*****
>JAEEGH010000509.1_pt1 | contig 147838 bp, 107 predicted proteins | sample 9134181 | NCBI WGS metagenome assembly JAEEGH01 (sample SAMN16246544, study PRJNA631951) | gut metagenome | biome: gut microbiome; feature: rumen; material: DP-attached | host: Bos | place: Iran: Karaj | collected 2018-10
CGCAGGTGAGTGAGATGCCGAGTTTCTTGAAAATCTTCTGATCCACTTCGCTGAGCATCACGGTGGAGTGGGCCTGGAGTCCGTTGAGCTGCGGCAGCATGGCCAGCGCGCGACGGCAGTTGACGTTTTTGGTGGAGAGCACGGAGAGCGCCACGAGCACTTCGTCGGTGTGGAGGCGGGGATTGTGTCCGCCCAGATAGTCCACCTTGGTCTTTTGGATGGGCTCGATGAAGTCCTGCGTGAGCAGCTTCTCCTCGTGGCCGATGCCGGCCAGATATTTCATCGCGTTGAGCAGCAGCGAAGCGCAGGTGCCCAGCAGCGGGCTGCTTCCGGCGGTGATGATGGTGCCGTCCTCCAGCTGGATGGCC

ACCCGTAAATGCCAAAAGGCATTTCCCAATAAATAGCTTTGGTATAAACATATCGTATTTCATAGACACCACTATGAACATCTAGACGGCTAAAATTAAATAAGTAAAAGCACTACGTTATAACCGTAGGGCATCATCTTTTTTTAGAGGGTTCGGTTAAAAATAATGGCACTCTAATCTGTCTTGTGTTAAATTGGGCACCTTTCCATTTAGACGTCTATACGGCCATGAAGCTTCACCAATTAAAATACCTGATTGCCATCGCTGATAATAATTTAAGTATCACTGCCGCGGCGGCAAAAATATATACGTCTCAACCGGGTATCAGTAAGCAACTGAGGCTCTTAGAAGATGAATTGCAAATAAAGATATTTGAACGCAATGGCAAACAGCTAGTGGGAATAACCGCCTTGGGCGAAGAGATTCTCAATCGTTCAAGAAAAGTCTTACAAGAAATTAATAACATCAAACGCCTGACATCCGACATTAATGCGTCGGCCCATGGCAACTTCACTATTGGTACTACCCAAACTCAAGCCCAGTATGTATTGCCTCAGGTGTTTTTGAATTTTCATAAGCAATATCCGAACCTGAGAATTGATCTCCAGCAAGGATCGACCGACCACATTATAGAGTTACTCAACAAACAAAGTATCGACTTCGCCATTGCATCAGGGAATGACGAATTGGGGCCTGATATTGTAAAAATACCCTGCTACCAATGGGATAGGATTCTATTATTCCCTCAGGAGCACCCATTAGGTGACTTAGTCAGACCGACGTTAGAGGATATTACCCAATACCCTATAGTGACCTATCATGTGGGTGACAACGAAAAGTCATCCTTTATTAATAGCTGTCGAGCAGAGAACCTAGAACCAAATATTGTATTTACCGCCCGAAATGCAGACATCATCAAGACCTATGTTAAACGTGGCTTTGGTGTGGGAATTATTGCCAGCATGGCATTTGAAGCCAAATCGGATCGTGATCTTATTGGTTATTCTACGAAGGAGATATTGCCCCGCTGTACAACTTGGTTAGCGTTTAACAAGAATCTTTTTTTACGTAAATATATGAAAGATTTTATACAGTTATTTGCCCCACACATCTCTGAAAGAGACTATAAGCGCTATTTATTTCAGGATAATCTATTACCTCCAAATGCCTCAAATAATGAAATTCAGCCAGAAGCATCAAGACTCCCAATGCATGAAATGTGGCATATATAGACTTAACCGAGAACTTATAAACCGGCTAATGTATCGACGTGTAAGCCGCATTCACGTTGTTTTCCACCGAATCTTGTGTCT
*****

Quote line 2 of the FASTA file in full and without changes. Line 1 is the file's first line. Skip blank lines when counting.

CGCAGGTGAGTGAGATGCCGAGTTTCTTGAAAATCTTCTGATCCACTTCGCTGAGCATCACGGTGGAGTGGGCCTGGAGTCCGTTGAGCTGCGGCAGCATGGCCAGCGCGCGACGGCAGTTGACGTTTTTGGTGGAGAGCACGGAGAGCGCCACGAGCACTTCGTCGGTGTGGAGGCGGGGATTGTGTCCGCCCAGATAGTCCACCTTGGTCTTTTGGATGGGCTCGATGAAGTCCTGCGTGAGCAGCTTCTCCTCGTGGCCGATGCCGGCCAGATATTTCATCGCGTTGAGCAGCAGCGAAGCGCAGGTGCCCAGCAGCGGGCTGCTTCCGGCGGTGATGATGGTGCCGTCCTCCAGCTGGATGGCC